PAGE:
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Rs 2000 note has radio frequency tracking mechanism: IIM-Bangalore don who advised Modi to demonetize

By Our Representative
While Reserve Bank of India (RBI) has denied as rumours that every Rs 2000 note has a GPS-chip in it, which would be able to tap its movement from a satellite, a top Indian Institute of Management-Bangalore professor, R Vaidyanathan, who was the main brain behind the demonetization move, has said that the new notes do have radio frequency identification (RFID) tags in them.
Vaidyanathan, who was in constant touch with Prime Minister Narendra Modi's national security adviser Ajit Doval ahead of the surprise Modi announcement to demonetize Rs 500 and 1000 notes, has said, the “new notes cannot be easily faked” as the new “Rs 2000 note has RFID tags”, though adding, “The government is not coming forward to announce it.”
Suggesting that this is what he has gathered, Vaidyanathan seems sure, “The new notes have some tracking mechanism in them. ” Vaidyanathan first openly declared the need to demonetize Rs 500 and Rs 1000 notes way back in 2012, which is reportedly the basis of the Modi idea to go for it.
Vaidyanathan, significantly, was part of the task force which the BJP set up on January 31, 2011, to suggest measures to tackle black money. While the task force did submit a slew of recommendations on how to combat the menace, the party in its 23 recommendations furnished in a 95-page report did not refer to the need to demonetize Rs 500 and Rs 1,000 denomination notes.
However, even then, Vaidyanathan had been of the view that there is a need to scrap “high-value notes” as a measure to counter the hoarding of black money, something that he continued to doggedly insist on ever since.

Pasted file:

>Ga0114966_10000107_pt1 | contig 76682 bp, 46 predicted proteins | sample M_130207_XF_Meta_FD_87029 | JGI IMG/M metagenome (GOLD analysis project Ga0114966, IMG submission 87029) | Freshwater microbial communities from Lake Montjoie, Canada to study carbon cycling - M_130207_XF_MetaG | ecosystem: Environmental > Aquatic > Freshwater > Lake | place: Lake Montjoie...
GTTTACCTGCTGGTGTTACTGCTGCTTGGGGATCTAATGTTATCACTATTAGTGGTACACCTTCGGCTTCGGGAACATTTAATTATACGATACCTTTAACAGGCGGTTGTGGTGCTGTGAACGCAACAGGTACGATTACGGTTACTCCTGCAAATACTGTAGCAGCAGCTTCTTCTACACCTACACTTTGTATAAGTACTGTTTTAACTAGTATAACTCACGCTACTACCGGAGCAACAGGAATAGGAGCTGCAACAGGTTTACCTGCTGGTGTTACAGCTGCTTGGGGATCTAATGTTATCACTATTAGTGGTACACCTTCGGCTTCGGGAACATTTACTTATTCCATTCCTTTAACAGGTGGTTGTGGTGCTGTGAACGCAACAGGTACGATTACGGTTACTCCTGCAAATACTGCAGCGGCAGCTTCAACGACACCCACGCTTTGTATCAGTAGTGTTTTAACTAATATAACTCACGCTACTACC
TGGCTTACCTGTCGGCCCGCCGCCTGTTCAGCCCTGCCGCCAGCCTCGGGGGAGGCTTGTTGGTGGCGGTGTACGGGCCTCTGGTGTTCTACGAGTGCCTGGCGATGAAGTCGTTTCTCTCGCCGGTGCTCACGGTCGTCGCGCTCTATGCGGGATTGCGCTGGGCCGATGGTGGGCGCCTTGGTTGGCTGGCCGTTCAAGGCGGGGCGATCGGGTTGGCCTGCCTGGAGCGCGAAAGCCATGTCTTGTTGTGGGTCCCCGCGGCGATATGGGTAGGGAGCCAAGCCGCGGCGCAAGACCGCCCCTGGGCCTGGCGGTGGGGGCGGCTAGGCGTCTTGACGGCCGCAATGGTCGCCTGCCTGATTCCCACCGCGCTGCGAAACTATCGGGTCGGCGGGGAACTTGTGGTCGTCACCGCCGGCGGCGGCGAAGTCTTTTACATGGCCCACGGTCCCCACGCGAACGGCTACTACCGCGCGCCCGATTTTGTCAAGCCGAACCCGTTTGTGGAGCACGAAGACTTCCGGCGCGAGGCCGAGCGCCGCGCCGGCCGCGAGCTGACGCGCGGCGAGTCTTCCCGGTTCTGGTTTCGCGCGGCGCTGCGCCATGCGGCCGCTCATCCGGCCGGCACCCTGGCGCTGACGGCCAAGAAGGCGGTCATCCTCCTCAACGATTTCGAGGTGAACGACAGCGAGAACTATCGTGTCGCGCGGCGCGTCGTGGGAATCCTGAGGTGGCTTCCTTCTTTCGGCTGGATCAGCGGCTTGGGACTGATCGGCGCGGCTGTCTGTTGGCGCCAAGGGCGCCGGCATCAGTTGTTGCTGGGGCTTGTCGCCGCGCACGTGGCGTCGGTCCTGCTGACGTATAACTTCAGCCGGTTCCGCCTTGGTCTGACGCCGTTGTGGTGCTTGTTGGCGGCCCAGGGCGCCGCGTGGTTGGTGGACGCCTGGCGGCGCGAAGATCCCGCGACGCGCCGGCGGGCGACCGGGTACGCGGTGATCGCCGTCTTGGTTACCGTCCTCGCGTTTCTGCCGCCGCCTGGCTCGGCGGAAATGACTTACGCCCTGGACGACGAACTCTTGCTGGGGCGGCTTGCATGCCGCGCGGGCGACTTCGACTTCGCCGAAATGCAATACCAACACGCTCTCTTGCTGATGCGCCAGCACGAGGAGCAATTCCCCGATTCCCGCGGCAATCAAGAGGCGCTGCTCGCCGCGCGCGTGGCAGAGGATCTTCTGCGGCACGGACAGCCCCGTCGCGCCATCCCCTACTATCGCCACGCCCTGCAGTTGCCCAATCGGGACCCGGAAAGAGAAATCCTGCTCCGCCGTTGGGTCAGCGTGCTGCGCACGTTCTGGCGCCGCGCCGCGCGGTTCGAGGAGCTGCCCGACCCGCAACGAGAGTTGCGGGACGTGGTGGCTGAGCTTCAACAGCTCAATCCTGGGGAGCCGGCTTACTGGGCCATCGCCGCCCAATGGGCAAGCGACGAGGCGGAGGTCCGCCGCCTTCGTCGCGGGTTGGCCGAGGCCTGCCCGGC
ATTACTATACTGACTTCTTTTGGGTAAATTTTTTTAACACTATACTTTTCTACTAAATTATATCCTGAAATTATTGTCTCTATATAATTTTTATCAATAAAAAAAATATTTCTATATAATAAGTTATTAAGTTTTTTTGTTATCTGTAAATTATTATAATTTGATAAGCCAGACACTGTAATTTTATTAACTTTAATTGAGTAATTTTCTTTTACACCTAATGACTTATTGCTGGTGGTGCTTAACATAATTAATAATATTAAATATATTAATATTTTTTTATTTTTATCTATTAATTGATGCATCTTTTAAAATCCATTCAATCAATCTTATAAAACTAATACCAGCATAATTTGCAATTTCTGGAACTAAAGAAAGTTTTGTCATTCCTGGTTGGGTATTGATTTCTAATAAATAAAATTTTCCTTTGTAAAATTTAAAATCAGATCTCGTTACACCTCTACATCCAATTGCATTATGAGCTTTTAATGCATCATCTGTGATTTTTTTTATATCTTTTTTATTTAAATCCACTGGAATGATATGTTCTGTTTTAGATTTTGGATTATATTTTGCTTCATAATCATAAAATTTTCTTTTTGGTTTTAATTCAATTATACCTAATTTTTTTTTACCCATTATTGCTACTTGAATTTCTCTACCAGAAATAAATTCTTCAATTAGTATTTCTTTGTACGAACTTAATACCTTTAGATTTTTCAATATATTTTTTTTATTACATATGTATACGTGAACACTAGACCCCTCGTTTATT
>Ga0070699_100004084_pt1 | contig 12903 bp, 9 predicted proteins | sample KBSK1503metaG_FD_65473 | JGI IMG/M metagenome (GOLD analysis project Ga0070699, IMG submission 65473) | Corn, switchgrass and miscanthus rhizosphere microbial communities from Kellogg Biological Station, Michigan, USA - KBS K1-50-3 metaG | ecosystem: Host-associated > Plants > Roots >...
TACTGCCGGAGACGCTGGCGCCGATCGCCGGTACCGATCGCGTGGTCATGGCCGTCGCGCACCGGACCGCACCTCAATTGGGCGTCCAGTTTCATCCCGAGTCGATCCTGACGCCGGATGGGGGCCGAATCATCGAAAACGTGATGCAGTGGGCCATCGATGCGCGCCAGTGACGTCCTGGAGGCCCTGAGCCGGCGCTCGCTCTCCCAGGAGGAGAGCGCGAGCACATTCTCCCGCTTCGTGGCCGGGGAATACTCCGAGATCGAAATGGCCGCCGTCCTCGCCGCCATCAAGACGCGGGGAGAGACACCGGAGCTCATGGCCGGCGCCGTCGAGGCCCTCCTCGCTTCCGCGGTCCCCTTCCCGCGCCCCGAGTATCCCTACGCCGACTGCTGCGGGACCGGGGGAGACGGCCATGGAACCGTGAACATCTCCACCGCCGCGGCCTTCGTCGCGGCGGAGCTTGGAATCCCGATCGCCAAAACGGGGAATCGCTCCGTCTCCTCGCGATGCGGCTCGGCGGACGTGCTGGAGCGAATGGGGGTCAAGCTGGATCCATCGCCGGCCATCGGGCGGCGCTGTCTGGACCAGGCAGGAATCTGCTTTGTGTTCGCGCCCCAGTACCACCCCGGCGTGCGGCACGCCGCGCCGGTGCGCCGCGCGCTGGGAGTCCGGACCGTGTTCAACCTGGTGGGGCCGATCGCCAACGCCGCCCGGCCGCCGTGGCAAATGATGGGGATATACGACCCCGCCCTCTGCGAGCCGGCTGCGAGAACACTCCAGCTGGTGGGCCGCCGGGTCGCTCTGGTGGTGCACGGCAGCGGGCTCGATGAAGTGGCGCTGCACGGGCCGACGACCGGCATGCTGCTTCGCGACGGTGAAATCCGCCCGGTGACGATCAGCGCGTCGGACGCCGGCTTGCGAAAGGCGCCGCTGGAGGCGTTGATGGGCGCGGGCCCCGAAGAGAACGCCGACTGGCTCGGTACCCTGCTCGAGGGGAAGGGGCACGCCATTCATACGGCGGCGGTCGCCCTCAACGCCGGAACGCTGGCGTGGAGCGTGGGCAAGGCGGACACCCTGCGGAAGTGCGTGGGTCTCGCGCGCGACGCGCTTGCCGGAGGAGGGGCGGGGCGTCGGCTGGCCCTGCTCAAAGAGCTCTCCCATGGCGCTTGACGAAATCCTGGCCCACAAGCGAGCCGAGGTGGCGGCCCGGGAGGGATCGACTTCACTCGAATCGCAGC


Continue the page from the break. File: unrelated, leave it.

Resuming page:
After Modi came to power, he began being consulted more often than other experts on issues of black money. In fact, it is Vaidyanathan’s proposal which found “wide acceptance among the key people involved”, says a report.
He reportedly held discussions with Doval, in which a few senior officials from the RBI too were roped in, and informal discussions began with key bank officials from the public and private sector on how to demonetize Rs 500 and 1000 notes.
In 2012, Vaidyanathan wrote, “If the government wants to reduce domestic black money, it should withdraw Rs 500 and Rs 1,000 notes from circulation”, though adding, it should “replace them with lower denominations such as Rs 100 and Rs 50.”
He insisted, “This can be undertaken in an orderly fashion over a period of say three to four months and all those who possess the higher denominations can exchange it with banking channels for lower denominations. It will automatically bring a huge amount of the funds kept in these denominations into the banking channels.”
Vaidyanathan was of the view, “In our country, cash transactions are more to avoid taxes and generate black money. The higher the denomination, the easier it is to transact and transport. Taking into account our situation, we should evolve laws to prohibit the holding of cash beyond a threshold level and this will go a long way in preventing disbursals for black transactions.”
Hence, he said, “Two steps - demonetising Rs 500 and Rs 1,000 currency notes and creating a threshold limit for cash holdings - will facilitate a reduction in domestic black money transactions. These decisions will not eliminate domestic black money, but will help reduce it to some extent.”
However, Modi did not pay heed to this view, but announced introduction newly designed notes of Rs 500 and 2000, with possibilities of introduction of Rs new 1000 notes, too. It is not known whether Vaidyanathan thinks Modi has done the right thing.

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